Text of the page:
The sign of G depend of the primitive root g used. If n is odd they are 16X0,0,0 = p + 2F − 7 16X0,0,1 = p + 2F + 4G + 1 16X0,0,2 = p − 6F + 1 16X0,0,3 = p + 2F − 4G + 1 16X0,1,0 = p − 2F − 3 Where the integers F and G are given by p = F 2 + G2 ,

F ≡ 1 (mod 4)

(53)

R. Jakimczuk

1758 The sign of G depend of the primitive root g used. Consequently the quartic equation A1 x41 + . . . + Ak x4k = A

where the number of coeﬃcients in each set C i (i = 0, 1, 2, 3) is ﬁxed and A is a ﬁxed Ci (i = 0, 1, 2, 3) or 0, can be solved using elementary methods by application of theorem 2.1. The number N of solutions to this equation is given by a polynomial of rational coeﬃcients in the three variables F , G and p Proof. The 16 unknowns X0,j,k can be reduced to 10. Since (conmutative property and (25)) X0,2,2 = X0,2,0

X0,2,3 = X0,2,1

X0,3,0 = X0,1,1

X0,3,1 = X0,1,2

X0,3,2 = X0,1,3

X0,3,3 = X0,1,0

Case 1) n is even. The following sets of sums have the same number S of sums. C0 + C1 + C2 = 0

S

C0 + C1 + C3 = 0

S

C1 + C2 + C3 = 0

S

C0 + C2 + C3 = 0

S

Therefore we have C0 + C1 = C2

X0,1,2 = S/n

C0 + C2 = C1

X0,2,1 = S/n

C0 + C1 = C3

X0,1,3 = S/n

On the other hand, we have X0,1,0 = X0,0,1

X0,3,0 = X0,0,3

X0,2,0 = X0,0,2

For sake of simplicity we shall write X0,0,0 = X0

X0,0,1 = X1

X0,0,2 = X2

X0,0,3 = X3

Consequently the number of unknowns is now 5, X0 , X1 , X2 , X3 , S/n. Therefore (50) is proved. The sets of sums C0 + C0 = C0 X0 C0 + C0 = C1

X1

Equations in Fp

1759 C0 + C0 = C2

X2

C0 + C0 = C3

X3

(54)

give us the equation X 0 + X1 + X2 + X3 + 1 = n

(55)

The following sets of sums ( use (50))

give us the equation

C0 + C1 = C0

X1

C0 + C1 = C1

X3

C0 + C1 = C2

S/n

C0 + C1 = C3

S/n

nX1 + nX3 + 2S = n2

(56)

The following sets of sums

give us the equation

C0 + C2 = C0

X2

C0 + C2 = C1

S/n

C0 + C2 = C2

X2

C0 + C2 = C3

S/n

2nX2 + 2S = n2

(57)

Let us consider the following set of sums which have T sums. C0 + C1 + C2 + C3 = 0

T

The following sets of sums C0 + C1 + C2 = 0

S

C0 + C1 + C2 = C0

X0,1,2,0

C0 + C1 + C2 = C1

X0,1,2,1

C0 + C1 + C2 = C2

X0,1,2,2

C0 + C1 + C2 = C3

T /n

give us the equation S + nX0,1,2,0 + nX0,1,2,1 + nX0,1,2,2 + T = n3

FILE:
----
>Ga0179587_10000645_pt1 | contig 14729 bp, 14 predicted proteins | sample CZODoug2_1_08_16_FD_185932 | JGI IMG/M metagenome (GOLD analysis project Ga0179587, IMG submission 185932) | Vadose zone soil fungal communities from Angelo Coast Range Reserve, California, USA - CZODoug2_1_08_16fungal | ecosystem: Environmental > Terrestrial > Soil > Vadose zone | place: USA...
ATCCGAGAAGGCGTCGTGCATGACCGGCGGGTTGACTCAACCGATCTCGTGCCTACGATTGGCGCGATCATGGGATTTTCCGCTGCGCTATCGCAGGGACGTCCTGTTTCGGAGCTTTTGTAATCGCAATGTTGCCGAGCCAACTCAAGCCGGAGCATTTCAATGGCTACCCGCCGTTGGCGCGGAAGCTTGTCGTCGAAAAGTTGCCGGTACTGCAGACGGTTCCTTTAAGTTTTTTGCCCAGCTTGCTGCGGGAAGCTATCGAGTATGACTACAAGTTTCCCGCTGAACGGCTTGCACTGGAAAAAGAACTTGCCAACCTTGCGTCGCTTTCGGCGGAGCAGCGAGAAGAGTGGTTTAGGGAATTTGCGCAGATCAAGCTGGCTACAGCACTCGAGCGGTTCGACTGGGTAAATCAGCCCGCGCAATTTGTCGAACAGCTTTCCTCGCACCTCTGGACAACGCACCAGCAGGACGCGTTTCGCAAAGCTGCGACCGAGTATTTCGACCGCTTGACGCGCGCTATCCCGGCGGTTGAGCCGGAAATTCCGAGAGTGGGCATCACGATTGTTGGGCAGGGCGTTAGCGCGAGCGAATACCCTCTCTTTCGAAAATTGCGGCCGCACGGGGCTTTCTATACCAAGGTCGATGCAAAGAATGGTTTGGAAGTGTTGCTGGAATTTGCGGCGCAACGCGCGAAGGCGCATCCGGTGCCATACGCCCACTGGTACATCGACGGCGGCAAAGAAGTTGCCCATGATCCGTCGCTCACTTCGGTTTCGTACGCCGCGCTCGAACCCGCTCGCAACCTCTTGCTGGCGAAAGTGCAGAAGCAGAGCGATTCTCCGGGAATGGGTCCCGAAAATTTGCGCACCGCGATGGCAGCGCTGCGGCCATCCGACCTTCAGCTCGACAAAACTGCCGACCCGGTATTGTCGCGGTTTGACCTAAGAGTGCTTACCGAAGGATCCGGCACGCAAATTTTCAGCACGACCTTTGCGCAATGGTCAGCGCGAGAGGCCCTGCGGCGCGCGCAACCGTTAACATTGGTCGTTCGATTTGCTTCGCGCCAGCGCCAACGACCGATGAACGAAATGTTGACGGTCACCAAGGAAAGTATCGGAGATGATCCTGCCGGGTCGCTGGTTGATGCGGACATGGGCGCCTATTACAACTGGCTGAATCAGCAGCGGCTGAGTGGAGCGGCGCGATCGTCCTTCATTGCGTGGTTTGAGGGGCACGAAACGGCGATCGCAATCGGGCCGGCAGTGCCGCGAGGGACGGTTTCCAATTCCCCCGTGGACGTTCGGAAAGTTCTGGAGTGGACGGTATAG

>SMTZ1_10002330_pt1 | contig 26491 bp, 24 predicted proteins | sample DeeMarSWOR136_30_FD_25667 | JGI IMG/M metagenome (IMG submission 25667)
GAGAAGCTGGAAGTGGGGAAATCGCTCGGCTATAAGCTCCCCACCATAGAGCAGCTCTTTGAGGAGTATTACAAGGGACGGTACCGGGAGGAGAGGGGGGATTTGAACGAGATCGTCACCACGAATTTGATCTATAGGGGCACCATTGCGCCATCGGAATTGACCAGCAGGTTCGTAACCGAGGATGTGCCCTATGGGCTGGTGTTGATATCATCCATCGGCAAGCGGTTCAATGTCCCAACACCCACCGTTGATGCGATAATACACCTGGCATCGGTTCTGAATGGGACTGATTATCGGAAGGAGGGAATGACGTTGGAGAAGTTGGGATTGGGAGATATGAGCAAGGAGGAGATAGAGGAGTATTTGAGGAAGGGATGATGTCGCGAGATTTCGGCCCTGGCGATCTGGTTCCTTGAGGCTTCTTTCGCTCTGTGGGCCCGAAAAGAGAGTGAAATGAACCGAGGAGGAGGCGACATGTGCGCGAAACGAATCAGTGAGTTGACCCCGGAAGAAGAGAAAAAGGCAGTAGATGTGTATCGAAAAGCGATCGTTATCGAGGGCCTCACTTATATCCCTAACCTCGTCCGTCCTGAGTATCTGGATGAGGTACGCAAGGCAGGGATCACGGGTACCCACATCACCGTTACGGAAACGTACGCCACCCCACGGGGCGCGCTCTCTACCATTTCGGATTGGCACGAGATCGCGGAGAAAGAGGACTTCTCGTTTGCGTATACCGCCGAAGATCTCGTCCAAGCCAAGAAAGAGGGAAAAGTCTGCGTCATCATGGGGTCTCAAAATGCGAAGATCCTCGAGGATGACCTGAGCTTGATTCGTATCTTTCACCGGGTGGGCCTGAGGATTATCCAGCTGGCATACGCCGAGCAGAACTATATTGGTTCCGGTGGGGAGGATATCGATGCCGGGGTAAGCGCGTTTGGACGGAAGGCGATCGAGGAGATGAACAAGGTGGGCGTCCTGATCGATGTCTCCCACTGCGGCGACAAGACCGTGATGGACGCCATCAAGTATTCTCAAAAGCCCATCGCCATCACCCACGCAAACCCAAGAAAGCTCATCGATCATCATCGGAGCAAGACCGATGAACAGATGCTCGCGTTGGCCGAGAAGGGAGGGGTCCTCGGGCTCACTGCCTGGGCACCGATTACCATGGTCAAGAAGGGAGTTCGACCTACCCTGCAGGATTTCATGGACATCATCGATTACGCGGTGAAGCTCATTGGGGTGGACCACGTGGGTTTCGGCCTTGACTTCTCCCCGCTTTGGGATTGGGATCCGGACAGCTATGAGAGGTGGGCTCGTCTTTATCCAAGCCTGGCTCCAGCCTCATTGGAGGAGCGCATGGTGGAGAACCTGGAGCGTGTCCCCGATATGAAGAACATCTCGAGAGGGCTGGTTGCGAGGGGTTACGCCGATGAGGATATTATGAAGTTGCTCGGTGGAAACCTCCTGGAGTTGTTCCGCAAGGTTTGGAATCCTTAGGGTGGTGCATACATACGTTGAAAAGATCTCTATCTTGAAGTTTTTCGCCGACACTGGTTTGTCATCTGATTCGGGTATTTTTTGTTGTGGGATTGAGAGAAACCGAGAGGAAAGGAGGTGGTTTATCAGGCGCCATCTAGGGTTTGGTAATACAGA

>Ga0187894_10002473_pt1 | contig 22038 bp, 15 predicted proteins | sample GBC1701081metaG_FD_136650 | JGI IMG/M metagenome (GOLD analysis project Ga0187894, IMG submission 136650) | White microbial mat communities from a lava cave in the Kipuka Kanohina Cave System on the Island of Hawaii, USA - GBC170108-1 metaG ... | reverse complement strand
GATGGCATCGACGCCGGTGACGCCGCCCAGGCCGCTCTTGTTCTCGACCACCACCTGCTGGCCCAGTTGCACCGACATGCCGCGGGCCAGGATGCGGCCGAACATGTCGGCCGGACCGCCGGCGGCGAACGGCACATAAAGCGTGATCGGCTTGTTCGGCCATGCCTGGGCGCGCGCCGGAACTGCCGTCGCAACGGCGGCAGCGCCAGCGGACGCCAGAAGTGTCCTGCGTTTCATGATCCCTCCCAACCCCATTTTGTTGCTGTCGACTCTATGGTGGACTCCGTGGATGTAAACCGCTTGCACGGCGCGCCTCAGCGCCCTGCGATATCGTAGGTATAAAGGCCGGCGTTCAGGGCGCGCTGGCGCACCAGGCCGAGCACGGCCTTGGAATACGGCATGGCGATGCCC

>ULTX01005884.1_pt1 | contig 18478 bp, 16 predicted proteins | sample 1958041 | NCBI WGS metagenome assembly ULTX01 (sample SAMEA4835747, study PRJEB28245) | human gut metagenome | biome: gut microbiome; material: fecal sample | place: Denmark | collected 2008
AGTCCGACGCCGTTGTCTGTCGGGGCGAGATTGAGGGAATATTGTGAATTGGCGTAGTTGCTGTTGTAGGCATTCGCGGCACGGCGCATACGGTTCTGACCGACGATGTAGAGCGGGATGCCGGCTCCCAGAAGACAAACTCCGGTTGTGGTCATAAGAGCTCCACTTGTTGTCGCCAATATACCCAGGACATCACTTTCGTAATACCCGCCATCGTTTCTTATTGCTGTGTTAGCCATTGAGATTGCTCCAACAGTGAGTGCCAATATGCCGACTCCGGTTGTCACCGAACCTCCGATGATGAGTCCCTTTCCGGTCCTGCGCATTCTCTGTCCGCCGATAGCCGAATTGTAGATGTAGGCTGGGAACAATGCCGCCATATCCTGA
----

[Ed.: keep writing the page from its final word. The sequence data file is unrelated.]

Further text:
(58)

R. Jakimczuk

1760 Let us consider the following sets of sums ( use (50) and (25)) C0 + 0 = C0

1

C0 + C0 = C0

X0

C0 + C1 = C0

X1

C0 + C2 = C0

X2

C0 + C3 = C0

X3

(59)

and C1 + C2 = 0

0

C1 + C2 = C0

S/n

C1 + C2 = C1

X1

C1 + C2 = C2

X3

C1 + C2 = C3

S/n

Consequently (multiply in order) the number of sums X0,1,2,0 in the set of sums C0 + C1 + C2 = C0 will be X0,1,2,0 = X0

S S + X12 + X2 X3 + X3 n n

(60)

The sets of sums C0 + C1 + C2 = C1 and C0 + C1 + C3 = C0 have the same number of sums. Let us consider the sets of sums (59) and the following sets of sums C1 + C3 = 0

0

C1 + C3 = C0

S/n

C1 + C3 = C1

X2

C1 + C3 = C2

S/n

C1 + C3 = C3

X2

Consequently (multiply in order) the number of sums X0,1,2,1 in the set of sums C0 + C1 + C2 = C1 will be X0,1,2,1 = X0

S S + X 1 X 2 + X2 + X 3 X 2 n n

(61)

The sets of sums C0 + C1 + C2 = C2 and C0 + C2 + C3 = C0 have the same number of sums.

Equations in Fp

1761

Let us consider the sets of sums (59) and the following sets of sums C2 + C3 = 0

0

C2 + C3 = C0

S/n

C2 + C3 = C1

S/n

C2 + C3 = C2

X1

C2 + C3 = C3

X3

Consequently (multiply in order) the number of sums X0,1,2,2 in the set of sums C0 + C1 + C2 = C2 will be X0,1,2,2 = X0

S S + X1 + X2 X1 + X32 n n

(62)

Substituting (60), (61) and (62) into (58) we obtain (3X0 + X1 + X2 + X3 + 1)S + (X12 + X32 + 2X2 X3 + 2X1 X2 )n + T = n3 (63) The following sets of sums C0 + C1 + C2 + C3 = 0

T

C0 + C1 + C2 + C3 = C0

Q

C0 + C1 + C2 + C3 = C1

Q

C0 + C1 + C2 + C3 = C2

Q

C0 + C1 + C2 + C3 = C3

Q

give us the equation

4nQ + T = n4

(64)

Let us consider the sets of sums (59) and the following sets of sums C1 + C2 + C3 = 0 C1 + C2 + C3 = C0

S T /n

C1 + C2 + C3 = C1

X0,1,2,0

C1 + C2 + C3 = C2

X0,1,2,1

C1 + C2 + C3 = C3

X0,1,2,2

Consequently (multiply in order) the number Q of sums in the set of sums C0 + C1 + C2 + C3 = C0 will be Q = S + X0

T + X1 X0,1,2,0 + X2 X0,1,2,1 + X3 X0,1,2,2 n

(65)

R. Jakimczuk

1762 Substituting (65), (60), (61) and (62) into (64) we obtain

T (4X0 + 1) + 4S(n + X0 X1 + X0 X2 + X0 X3 + 2X1 X3 + X22 ) + 4n(X13 + X33 + 2X1 X2 X3 + X1 X22 + X3 X22 ) = n4 (66) That is T S (4X0 + 1) + 4 (n + X0 X1 + X0 X2 + X0 X3 + 2X1 X3 + X22 ) n n + 4(X13 + X33 + 2X1 X2 X3 + X1 X22 + X3 X22 ) = n3

(67)

(55) and (56) give S X 0 + X2 + 1 = n 2

(68)